Close your eyes and grab one!

That’s one method of picking a puppy. But not necessarily the one that I’d recommend.

The first thing I like to do when searching for my new hunting partner is research the pedigree. Finding the right pedigree doesn’t guarantee you are going to have a great dog. However, in my opinion, it’s the right place to start, and it certainly increases your odds.

Puppies are too adorable to resist. That’s why it’s important to do your homework on a potential litter before they stare you down in person.

I look for field trial or hunt test lines. I like to find litters with multiple titled dogs within a few generations. Preferably FC-AFC or MH.

I know what some of you are thinking: Field trial dogs are all crazy! I’ve heard that a lot in my time training, but in my experience it couldn’t be further from the truth. Sure, some of them are a little over the top, but that can be said for any type of working retriever breed. All of my personal dogs are from field trial breeding, and all are wonderful housedogs, hunting dogs and members of the family. The majority of dogs with strong pedigrees that come to me for training – whether obedience or field training – seem to learn faster and train easier and overall have a better work ethic.

The majority of dogs with strong pedigrees that come to me for training seem to learn faster and train easier and overall have a better work ethic.

Now that you’ve found a pedigree that interests you, what comes next? Some important questions to ask the breeder and to consider: What are the temperaments of the sire and dam? How big are they? Are they high-strung or hyper? Can they -settle down when not working? How are they in the house? What are they like with other dogs and people? What are their health clearances, i.e., hips, eyes, elbows, EiC (exercise induced collapse) or CNM (centronuclear myopathy), for example? What health guarantee do the puppies come with? Most breeders will have a 30-month or so guarantee on hips, eyes, elbows and genetic defects.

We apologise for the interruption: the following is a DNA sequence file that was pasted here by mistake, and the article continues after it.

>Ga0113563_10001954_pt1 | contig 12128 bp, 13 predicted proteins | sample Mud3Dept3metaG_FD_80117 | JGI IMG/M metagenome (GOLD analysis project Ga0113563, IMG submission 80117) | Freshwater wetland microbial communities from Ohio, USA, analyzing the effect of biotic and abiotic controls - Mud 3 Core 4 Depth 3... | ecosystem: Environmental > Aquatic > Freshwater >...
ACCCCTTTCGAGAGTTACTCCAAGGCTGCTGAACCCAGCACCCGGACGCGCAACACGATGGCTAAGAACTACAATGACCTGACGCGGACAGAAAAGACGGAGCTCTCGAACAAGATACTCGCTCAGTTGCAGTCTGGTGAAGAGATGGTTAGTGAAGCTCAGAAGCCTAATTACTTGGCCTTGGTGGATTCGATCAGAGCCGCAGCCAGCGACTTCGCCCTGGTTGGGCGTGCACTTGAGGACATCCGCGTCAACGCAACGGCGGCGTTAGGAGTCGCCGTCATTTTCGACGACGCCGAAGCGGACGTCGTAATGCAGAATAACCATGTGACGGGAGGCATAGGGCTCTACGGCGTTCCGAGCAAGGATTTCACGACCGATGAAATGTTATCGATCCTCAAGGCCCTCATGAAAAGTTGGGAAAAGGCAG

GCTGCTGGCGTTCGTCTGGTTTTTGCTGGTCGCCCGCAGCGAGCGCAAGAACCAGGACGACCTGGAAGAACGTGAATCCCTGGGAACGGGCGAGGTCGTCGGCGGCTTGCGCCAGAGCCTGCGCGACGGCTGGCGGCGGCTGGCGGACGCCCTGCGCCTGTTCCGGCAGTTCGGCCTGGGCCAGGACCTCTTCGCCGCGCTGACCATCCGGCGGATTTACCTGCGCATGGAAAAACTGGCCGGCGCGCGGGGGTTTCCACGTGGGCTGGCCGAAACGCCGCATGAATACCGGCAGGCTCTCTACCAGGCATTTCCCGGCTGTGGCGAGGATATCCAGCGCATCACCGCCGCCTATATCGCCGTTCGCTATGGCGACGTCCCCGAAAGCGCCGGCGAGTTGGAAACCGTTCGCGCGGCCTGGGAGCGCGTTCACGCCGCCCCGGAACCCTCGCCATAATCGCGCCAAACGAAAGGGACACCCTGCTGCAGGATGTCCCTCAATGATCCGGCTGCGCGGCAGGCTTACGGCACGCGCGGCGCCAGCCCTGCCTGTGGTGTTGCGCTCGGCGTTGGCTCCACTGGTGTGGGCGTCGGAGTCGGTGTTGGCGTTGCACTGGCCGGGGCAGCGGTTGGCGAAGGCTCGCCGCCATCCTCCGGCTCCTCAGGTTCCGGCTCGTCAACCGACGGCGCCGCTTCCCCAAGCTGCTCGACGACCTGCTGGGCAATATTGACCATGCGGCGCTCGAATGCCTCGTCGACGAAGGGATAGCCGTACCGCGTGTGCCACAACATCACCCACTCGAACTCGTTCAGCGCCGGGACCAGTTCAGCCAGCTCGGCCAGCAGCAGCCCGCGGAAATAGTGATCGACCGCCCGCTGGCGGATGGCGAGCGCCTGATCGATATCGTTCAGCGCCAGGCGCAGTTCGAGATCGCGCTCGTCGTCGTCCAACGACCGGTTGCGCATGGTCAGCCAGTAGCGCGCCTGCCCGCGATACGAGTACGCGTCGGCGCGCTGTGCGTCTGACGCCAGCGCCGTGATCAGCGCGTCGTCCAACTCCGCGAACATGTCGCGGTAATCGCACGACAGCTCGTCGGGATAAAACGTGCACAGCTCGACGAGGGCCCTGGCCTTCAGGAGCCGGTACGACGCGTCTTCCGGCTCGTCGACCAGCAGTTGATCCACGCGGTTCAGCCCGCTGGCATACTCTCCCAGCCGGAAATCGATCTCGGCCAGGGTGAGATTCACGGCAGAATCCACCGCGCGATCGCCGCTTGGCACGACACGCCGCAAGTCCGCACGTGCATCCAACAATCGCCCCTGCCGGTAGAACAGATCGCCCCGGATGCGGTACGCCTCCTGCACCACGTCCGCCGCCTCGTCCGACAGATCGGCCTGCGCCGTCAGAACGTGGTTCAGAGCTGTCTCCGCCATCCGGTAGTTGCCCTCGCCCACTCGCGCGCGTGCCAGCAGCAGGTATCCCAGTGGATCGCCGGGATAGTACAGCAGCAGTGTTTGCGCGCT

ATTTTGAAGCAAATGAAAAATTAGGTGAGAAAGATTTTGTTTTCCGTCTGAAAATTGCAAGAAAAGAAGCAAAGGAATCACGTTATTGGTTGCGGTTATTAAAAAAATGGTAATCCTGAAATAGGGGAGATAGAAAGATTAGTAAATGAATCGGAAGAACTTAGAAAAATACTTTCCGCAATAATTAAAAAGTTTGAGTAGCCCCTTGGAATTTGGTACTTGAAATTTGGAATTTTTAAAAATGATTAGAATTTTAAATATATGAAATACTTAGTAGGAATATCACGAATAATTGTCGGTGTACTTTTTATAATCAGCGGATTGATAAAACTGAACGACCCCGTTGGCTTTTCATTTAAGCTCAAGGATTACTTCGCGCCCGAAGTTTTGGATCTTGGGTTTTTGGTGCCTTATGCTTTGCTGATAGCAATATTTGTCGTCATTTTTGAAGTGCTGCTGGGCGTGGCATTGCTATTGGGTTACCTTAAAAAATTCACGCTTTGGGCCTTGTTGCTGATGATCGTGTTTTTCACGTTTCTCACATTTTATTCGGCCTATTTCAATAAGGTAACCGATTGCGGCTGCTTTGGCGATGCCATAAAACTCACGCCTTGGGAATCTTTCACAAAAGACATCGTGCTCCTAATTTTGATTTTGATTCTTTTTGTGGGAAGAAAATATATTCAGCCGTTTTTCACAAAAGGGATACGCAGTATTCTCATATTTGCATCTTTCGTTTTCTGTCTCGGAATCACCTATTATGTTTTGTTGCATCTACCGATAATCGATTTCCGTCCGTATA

Unfortunately, I learned the hard way with my first Labrador retriever. I brought a puppy some years ago from a supposedly reputable breeder. I wanted a good companion, house pet, running partner and hunting dog. When the pup was around 6 or 7 months old, we started formal training for hunting. I was working him on some live birds in 60-degree weather when his back legs started getting wobbly. Soon after he lay down and was unable to stand on his back legs. I was puzzled because at first I thought he overheated, but it didn’t seem warm enough nor had he worked very long or hard that day. I quickly got him into a nearby creek and cooled him off. It took him a while to regain his strength before his back legs were mobile again. I spoke to a few trainers to see if they had witnessed anything similar and went home and did some research. It led me to believe my pup had undergone an episode of EiC. Later that week I went to the vet to get the test done on my dog to verify he was affected by EiC. Long story short, don’t believe the breeder who says, “We don’t need to test for that because our dogs have never shown signs of it.”

Once you’ve found the right pedigree and have the health clearances you’re looking for, it’s time to go and see the litter. A lot of the next part is your personal preference: male or female, what color, bigger or smaller, aggressive or more laid-back, shy or outgoing. Also, make sure the puppies look healthy and that their eyes are bright and not runny, their ears are clean, their skin looks clear, and they are a healthy weight. If it so happens that you can’t go and pick one out yourself, you can explain what things you are looking for, and the breeder should be able to match one up with your desires.

What comes after you get your puppy home? We’ll talk about that next time.

FTK Pro-Tips

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